COACH: Explain how actions render the related views by default.

Now go to the app/controllers/welcome_controller.rb file and find the WelcomeController#index method (the one that starts with def index). Find the line that sets the @entries variable (it should start with @entries =) and copy it to EntriesController#index (so to the index method of the EntriesController, which can be found in app/controllers/welcome_controller.rb). Similarly, go to the app/views/welcome/index.html.erb view and copy the @entries.each block (all of the indented lines up to and including the matching end) to the app/views/entries/index.html.erb view. Refresh the browser: it should now show the list of all your diary entries.

COACH: Explain that even though this might look like little to no progress, there is a significant change: we’re no longer operating in the context of the main page of our app, but rather a list of diary entries only (without the links to other websites, for example).

A view of a single entry

Note how, when you run rake routes, the output says that the /entries/:id(.:format) pattern maps to the entries#show controller action. Go to http://localhost:3000/entries/1 – the URL for your first diary entry; notice how we’re, again, missing an action of the EntriesController. Add that (empty for now) action, then refresh the browser and add the (likewise, empty) missing view.

COACH: Guide through adding the missing action and view if needed; make sure the process (all the way from deciphering the right rake routes line) is well understood.

Now, let’s figure out how to interpret the 1 from the end of the URL to display the right entry. Make the EntriesController#show action look like this:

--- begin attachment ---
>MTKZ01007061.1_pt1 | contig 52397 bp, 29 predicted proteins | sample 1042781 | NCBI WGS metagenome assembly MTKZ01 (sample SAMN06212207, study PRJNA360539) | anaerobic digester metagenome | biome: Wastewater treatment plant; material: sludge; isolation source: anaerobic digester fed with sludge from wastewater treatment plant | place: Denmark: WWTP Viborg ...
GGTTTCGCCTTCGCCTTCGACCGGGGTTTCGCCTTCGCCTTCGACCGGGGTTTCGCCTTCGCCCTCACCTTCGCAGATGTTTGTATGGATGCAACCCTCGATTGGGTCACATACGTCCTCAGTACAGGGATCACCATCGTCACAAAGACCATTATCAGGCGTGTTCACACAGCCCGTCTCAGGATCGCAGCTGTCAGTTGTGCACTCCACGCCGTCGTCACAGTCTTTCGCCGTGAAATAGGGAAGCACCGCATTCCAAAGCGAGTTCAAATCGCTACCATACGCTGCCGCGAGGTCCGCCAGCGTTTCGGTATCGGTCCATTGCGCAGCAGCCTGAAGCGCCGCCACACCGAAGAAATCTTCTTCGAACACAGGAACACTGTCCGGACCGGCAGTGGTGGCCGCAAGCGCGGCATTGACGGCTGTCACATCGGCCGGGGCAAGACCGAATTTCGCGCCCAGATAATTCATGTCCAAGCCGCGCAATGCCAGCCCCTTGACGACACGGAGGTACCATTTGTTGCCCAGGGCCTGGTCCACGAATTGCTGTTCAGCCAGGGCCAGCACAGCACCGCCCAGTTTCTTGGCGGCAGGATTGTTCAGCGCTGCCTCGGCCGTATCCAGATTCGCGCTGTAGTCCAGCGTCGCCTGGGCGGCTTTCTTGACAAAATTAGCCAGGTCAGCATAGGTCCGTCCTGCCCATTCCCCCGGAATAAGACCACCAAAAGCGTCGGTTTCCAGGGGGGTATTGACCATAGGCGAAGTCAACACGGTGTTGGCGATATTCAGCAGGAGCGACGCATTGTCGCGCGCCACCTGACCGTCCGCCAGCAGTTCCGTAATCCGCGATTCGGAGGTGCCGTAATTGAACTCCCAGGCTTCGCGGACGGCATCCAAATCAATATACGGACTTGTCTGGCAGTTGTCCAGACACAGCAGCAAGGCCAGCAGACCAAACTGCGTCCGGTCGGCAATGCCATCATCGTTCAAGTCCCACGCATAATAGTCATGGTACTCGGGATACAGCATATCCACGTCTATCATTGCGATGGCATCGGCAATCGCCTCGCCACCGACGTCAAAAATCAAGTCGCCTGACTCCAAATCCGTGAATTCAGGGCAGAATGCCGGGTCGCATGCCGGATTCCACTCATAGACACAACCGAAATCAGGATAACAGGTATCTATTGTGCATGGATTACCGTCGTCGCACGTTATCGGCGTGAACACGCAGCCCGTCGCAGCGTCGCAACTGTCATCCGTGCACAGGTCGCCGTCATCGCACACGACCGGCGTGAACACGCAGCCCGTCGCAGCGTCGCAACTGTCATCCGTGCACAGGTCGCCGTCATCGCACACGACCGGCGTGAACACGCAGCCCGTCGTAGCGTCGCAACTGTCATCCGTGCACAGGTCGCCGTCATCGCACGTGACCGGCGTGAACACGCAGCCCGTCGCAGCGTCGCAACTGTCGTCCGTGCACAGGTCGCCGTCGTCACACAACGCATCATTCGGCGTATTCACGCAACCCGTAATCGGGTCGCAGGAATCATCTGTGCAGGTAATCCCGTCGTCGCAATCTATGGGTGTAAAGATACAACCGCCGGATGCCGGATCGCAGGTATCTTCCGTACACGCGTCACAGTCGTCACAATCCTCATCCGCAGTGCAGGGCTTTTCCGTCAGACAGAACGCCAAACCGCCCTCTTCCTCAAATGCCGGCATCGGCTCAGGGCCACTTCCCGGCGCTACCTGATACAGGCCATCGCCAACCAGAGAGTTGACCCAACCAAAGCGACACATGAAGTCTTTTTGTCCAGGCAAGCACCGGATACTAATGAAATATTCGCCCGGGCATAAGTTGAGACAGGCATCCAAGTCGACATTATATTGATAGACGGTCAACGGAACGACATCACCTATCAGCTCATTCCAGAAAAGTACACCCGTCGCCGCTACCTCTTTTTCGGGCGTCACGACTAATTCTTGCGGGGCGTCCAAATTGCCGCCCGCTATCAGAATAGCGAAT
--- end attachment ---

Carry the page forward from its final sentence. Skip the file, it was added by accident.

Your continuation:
def show
@entry = Entry.find(params["id"])
end

This line means ‘take the id parameter and use it in the Entry.find method to find the right entry’. Now edit the app/views/entries/show.html.erb view and put there the following:

<h2><%= @entry.title %></h2>
<p><%= @entry.date %></p>
<p><%= @entry.contents %></p>

Visit http://localhost:3000/entries/1 and compare it with http://localhost:3000/entries/2 to see how using params[’id’] means that different diary entries get displayed.

COACH: Explain that the :id part of the URL template from rake routes is made into a key for the params hash; discuss what else can be found in the params hash.

Linking entries

Run rake routes again; notice how the row for the entries#show action starts with entry in the ‘prefix’ column. Go to the app/views/entries/index.html.erb view and change the line responsible for displaying the title to the below:

<h2><%= link_to(entry.title, entry_path(entry)) %></h2>

Note how we use the link_to method that takes two parameters, the text to display (entry.title) and the path to link to. Check the source of the page to see what is the path for subsequent titles. Note how the path is created by calling the entry_path method with entry as its argument.

COACH: Remind how the HTML for links looks like. Explain the relation between entry_path and the entry prefix from rake routes. Explain why the entry_path method needs the entry argument. Explain what the entry_url method does (and how it differs from the entry_path method) if you want to.

Now let’s try to get back from an entry screen to the index of all entries: edit the app/views/entries/show.html.erb template and add a link to the entries index, like this:

<p><%= link_to("Back to all entries", entries_path) %></p>

Note, again, how the entries prefix from rake routes is used to construct the entries_path method name. Note how this method does not need a parameter.

Creating entries via the UI

Adding the ‘new entry’ form

Now that we have a way to display a list of all entries and a single entry, let’s add a way to create new diary entries. Run rake routes and try to figure out which URL (and action) is responsible for new entry creation.

Go to the index of all entries and add a link for creating new entry:

<%= link_to("New entry", new_entry_path) %>

Click the link – and add the missing action and view.

COACH: Make sure this process is well understood by now.

Edit the app/views/entries/new.html.erb view and paste in the below:

<%= form_for(Entry.new) do |form| %>